While still in college, Rostam Batmanglij was experimenting with the pop and R&B possibilities of Auto-Tune—this was before T-Pain blew up, before 808s and Heartbreak, and way before Bon Iver’s dalliances with the vocal smearing effect. As the producer and musical leader behind Vampire Weekend, he spearheaded a nobrow sound that cheerfully destroyed barriers between genres and borders. Working behind the scenes with chart toppers like Charli XCX and Carly Rae Jepsen over the last few years, he added some idiosyncratic warmth to their songs, further collapsing bygone concepts of mainstream and underground. His personal identity as a queer, first-generation Iranian-American immigrant who came up through the largely straight and white world of indie rock only adds to his rep as a disruptive force for good. For the last decade, he’s offered signposts for artfully postmodern pop music, beckoning others to follow. This is why current vanguards Frank Ocean and Solange invited him to contribute to their most recent game-flipping albums. Rostam is a name you can trust. On Half-Light, that name is front and center for the first time.
Naturally, the biggest difference between this album and what’s come before is Rostam’s voice. Though he’s an undisputed studio genius, the 33-year-old hasn’t taken up lead vocals on that many recordings thus far. And in contrast to many of the bold and exacting singers he’s previously written with, Rostam’s delivery is often hushed, quivering, devastatingly intimate. There’s a mumbling quality to it that can be charming or cloying—a millennial whoop of one that is at times reminiscent of Chris Martin’s guileless early days. But he uses this tentativeness to his advantage on the twinkling “I Will See You Again” and the album’s ambling title track, where his vocals gingerly stretch out like a morning yawn.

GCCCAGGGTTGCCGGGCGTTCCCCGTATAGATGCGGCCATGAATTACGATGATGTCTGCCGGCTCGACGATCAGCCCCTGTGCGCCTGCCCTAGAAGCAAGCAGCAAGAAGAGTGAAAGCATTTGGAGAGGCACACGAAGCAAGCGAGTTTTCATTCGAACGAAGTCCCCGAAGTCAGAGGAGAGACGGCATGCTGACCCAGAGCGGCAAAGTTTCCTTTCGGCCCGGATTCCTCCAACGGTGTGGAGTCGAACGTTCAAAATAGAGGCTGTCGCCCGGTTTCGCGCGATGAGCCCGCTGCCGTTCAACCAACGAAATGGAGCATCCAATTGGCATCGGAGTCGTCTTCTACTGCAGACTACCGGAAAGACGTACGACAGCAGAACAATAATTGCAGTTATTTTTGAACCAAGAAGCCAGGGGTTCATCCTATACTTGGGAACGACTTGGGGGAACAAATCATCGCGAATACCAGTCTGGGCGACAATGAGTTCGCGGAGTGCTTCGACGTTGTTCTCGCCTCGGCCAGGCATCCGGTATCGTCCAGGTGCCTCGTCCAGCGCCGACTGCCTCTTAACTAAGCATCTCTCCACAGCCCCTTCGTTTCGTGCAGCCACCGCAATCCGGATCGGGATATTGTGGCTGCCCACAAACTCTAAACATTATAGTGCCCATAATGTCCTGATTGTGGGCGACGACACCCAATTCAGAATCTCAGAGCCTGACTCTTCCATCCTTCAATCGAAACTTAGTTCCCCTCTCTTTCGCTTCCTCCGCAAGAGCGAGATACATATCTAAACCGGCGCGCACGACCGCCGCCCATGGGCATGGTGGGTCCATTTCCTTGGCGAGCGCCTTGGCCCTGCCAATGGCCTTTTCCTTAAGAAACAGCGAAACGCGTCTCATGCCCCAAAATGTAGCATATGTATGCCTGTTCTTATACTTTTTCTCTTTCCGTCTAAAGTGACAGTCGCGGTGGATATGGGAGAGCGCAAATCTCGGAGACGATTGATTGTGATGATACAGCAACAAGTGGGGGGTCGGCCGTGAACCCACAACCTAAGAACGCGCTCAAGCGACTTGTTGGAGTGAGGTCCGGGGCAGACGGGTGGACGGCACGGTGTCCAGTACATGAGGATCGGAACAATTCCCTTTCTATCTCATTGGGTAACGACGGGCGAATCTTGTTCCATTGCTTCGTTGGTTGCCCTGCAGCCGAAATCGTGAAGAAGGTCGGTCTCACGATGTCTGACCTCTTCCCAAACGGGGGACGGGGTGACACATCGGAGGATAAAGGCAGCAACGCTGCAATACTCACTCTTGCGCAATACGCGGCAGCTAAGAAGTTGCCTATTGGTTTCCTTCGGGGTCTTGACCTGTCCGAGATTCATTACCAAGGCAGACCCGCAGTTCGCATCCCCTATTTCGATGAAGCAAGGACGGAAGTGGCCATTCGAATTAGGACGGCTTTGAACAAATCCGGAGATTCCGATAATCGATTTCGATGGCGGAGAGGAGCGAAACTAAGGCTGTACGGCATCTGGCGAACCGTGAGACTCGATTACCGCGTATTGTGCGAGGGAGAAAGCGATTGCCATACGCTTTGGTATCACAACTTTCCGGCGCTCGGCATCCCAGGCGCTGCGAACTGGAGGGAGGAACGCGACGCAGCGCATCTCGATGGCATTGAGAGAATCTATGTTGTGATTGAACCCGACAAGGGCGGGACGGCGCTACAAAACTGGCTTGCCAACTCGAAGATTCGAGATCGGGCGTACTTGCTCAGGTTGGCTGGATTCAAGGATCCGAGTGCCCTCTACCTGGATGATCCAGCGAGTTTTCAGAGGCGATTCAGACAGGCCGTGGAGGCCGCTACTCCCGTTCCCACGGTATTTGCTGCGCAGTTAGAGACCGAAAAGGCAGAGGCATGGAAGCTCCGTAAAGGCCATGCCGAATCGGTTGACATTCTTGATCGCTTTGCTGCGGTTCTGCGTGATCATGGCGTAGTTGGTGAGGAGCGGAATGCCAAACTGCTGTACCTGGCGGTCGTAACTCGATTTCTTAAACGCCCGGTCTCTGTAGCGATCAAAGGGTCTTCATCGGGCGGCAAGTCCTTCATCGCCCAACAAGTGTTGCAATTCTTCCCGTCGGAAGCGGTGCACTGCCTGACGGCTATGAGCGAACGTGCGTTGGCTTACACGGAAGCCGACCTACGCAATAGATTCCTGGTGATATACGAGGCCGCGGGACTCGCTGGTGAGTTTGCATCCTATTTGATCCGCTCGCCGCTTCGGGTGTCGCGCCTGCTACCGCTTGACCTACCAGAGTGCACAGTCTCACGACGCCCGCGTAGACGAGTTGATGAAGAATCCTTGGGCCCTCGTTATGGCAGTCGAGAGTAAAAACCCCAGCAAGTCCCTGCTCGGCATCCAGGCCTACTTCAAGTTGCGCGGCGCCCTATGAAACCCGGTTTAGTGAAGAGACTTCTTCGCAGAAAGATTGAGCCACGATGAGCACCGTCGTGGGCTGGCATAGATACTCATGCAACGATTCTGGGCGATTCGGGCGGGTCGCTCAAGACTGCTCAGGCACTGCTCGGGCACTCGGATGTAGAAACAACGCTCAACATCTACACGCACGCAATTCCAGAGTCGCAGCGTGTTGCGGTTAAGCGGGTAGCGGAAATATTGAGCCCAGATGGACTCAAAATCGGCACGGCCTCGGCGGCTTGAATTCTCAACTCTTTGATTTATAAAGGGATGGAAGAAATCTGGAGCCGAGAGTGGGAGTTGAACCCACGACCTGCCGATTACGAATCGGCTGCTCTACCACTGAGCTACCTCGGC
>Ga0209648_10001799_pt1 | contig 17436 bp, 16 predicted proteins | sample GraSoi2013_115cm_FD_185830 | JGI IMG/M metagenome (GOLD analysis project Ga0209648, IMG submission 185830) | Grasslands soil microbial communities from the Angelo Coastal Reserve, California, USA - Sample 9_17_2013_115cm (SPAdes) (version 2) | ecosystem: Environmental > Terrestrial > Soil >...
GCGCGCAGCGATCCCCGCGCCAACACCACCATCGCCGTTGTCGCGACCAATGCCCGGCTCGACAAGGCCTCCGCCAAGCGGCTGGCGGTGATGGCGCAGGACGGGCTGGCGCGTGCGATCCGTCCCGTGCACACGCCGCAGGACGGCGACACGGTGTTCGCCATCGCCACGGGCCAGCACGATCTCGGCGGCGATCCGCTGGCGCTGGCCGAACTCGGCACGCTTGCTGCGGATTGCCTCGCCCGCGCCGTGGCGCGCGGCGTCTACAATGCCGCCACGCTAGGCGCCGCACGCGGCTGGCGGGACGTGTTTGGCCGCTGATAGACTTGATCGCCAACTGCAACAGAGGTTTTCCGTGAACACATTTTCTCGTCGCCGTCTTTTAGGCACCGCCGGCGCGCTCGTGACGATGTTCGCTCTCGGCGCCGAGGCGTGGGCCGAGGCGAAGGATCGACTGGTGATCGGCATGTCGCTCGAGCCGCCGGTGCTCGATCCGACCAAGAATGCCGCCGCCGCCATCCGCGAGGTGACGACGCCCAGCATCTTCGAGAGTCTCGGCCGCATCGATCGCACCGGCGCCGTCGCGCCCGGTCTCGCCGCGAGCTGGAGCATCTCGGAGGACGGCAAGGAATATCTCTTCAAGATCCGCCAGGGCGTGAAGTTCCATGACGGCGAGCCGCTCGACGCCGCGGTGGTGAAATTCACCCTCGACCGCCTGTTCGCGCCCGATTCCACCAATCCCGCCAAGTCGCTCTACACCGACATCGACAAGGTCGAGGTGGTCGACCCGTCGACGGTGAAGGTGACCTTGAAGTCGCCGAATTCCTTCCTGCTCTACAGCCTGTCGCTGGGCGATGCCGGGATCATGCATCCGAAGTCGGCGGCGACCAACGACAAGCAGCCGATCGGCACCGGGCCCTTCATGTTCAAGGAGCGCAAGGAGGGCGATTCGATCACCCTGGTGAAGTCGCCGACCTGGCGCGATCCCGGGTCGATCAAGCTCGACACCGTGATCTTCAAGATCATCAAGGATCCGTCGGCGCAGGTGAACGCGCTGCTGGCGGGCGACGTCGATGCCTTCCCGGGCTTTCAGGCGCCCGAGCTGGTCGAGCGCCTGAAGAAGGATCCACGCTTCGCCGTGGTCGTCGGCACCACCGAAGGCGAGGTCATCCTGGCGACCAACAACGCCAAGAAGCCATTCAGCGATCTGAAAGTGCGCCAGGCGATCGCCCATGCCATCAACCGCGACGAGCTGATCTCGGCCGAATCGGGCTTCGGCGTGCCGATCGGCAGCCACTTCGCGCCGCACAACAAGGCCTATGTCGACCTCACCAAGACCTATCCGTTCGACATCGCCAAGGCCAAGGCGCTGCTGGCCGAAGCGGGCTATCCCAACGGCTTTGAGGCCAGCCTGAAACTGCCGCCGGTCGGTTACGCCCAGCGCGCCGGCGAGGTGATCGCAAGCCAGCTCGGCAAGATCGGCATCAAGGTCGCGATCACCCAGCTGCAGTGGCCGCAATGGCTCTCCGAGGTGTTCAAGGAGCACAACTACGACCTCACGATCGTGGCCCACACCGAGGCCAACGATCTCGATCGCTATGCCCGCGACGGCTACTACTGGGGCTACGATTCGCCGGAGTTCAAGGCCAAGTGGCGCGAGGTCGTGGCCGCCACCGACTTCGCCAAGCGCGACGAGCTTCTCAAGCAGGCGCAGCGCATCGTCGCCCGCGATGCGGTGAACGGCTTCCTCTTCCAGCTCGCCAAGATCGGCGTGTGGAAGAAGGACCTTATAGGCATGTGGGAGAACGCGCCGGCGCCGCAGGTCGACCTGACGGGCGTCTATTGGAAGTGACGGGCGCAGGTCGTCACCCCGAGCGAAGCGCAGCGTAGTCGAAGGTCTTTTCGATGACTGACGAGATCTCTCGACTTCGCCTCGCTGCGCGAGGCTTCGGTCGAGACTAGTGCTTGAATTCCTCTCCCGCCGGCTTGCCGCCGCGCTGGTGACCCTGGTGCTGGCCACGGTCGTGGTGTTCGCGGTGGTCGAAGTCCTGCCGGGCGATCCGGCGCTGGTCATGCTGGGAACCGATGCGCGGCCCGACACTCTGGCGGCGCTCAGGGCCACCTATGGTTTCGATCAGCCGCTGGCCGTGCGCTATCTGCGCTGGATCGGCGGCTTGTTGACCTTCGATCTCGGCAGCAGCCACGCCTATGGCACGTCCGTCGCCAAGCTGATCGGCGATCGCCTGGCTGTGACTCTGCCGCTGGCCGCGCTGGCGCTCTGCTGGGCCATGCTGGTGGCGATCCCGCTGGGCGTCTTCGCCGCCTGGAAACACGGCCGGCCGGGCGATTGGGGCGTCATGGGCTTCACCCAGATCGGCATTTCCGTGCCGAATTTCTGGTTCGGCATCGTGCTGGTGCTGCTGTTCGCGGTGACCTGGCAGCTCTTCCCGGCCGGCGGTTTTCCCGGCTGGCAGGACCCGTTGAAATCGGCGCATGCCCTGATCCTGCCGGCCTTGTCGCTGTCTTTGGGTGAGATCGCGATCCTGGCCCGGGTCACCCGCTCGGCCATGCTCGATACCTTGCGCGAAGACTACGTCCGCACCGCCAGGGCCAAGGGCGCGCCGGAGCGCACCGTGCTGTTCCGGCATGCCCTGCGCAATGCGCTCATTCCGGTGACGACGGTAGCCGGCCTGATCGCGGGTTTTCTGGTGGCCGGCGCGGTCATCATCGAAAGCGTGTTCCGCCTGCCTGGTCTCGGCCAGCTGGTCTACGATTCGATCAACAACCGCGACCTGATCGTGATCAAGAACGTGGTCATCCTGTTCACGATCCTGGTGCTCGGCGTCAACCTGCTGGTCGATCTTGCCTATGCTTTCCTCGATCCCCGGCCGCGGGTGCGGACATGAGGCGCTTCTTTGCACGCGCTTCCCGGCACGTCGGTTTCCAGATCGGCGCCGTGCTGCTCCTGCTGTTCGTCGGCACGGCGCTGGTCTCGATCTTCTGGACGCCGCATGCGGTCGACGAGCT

Such a bleary image seems appropriate, since much of Half-Light takes place in a liminal space between night and day, dreams and reality, sex and love, a breakup and what’s next. Rostam invokes various levels of sunlight streaming into apartment windows throughout the record, and it often sounds like he’s not singing to a person, exactly, but rather the formless, dark silhouette of a person who’s just left the room. “Lo and behold, you were here now you’re gone,” he laments on “EOS,” a track that floats and surges like an arena anthem turned inside-out.
As he looks back musically, employing the harpsichord sixteenth notes, string arrangements, and hand-drum rhythms that have become his signature, along with some Middle Eastern flourishes he was exposed to as a child, he’s also remembering certain moments from his personal history. A dramatic autumn morning on 14th Street. Reading The New Yorker in bed while watching a partner paint. Holding someone close while considering the vastness of the ocean. His descriptions of these flashbacks can be elliptical, at times to the point of meaninglessness. But at their best, as on the chugging “Bike Dream,” a song about the bittersweet impossibilities of love, Rostam’s words are just abstract enough, like our most lasting memories.
The album’s naked vulnerabilities, second-guesses, pep talks, coming-of-age tales, and fleeting glimpses of heartache lead up to its final full song, “Gwan.” This is where Rostam moves into the present, offering the kind of wisdom and relief that only time can provide. “Sometimes I laugh when I think about how you know me,” he sings. He’s likely talking about a loved one, but the line could also apply to those who’ve followed his work so far, who got to the end of this worn photobook of an album along with him. Half-Light traces where he’s been so far, a typical theme for any solo debut. This is as understandable as it is slightly frustrating. Because all along, Rostam has never settled for anything close to typical.
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